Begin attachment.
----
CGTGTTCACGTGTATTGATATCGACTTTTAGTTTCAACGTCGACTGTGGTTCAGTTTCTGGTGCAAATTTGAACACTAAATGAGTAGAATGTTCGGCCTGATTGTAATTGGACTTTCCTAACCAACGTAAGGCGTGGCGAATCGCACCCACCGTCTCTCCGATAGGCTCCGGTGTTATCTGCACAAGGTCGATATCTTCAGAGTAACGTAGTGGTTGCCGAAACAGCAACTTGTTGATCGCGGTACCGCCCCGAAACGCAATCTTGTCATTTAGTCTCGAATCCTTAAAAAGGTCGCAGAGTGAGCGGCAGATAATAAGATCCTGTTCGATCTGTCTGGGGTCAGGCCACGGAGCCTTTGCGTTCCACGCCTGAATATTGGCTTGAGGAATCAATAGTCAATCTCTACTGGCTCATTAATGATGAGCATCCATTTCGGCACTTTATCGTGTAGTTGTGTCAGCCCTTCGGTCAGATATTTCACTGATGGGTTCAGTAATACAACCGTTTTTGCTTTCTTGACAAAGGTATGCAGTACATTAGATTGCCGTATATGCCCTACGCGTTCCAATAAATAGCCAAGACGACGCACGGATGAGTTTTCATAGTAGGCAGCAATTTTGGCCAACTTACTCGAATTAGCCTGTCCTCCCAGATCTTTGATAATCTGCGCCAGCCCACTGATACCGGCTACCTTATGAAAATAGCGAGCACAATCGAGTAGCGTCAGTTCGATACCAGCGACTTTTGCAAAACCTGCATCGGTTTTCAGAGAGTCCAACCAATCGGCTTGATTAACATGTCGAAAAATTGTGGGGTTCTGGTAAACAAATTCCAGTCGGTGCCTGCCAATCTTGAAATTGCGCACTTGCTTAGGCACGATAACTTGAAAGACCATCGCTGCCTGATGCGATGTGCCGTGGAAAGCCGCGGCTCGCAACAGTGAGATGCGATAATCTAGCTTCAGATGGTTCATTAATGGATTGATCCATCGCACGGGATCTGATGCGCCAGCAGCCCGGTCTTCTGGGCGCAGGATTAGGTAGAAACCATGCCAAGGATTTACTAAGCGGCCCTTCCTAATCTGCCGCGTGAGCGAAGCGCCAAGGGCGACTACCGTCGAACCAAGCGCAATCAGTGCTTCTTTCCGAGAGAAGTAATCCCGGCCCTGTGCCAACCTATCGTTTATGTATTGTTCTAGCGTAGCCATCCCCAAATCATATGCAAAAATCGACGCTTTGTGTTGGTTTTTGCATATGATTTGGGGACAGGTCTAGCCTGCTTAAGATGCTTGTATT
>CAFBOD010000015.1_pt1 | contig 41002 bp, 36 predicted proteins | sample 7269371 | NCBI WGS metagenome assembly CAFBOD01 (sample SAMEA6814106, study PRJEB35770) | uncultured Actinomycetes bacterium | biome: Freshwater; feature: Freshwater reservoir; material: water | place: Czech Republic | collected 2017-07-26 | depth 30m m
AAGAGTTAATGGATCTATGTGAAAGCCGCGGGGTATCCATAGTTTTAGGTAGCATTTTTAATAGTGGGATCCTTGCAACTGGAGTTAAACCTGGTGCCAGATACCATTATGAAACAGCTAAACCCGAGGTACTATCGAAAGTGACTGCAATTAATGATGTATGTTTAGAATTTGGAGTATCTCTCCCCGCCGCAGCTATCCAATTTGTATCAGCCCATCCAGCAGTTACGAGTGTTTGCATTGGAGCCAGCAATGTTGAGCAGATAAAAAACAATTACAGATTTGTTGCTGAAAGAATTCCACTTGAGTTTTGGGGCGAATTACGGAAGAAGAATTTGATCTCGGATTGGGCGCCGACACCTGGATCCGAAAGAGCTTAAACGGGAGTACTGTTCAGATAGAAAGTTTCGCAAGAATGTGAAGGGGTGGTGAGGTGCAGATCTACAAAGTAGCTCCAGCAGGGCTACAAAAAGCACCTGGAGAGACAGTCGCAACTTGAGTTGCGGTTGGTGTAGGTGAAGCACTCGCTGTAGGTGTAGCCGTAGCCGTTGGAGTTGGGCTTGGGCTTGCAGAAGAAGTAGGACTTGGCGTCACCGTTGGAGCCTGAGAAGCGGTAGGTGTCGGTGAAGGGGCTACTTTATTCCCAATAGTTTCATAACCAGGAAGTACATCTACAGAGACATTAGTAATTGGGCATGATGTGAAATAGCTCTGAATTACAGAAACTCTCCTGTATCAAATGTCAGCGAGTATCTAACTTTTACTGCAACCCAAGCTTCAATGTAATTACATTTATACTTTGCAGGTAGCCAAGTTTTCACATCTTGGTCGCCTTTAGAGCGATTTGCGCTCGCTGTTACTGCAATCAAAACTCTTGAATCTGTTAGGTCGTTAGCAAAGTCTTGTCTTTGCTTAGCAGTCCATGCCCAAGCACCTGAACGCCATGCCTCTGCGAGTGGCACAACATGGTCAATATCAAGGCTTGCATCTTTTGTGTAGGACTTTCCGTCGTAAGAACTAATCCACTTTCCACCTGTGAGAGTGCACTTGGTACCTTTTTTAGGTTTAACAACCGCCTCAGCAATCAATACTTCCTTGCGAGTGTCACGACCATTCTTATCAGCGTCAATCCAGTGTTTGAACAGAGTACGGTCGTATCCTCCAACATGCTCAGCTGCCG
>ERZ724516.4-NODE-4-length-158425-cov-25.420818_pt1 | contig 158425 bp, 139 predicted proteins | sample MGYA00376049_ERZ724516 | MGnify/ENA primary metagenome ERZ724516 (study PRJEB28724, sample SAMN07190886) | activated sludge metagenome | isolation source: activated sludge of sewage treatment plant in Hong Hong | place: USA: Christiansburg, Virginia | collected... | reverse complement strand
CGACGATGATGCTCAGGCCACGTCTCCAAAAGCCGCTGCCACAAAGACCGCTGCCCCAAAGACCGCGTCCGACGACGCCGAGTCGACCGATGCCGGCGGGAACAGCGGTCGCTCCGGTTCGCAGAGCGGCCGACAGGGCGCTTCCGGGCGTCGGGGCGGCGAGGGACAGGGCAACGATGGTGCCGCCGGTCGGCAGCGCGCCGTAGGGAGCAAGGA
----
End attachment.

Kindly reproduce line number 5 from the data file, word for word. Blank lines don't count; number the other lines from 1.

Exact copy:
CGACGATGATGCTCAGGCCACGTCTCCAAAAGCCGCTGCCACAAAGACCGCTGCCCCAAAGACCGCGTCCGACGACGCCGAGTCGACCGATGCCGGCGGGAACAGCGGTCGCTCCGGTTCGCAGAGCGGCCGACAGGGCGCTTCCGGGCGTCGGGGCGGCGAGGGACAGGGCAACGATGGTGCCGCCGGTCGGCAGCGCGCCGTAGGGAGCAAGGA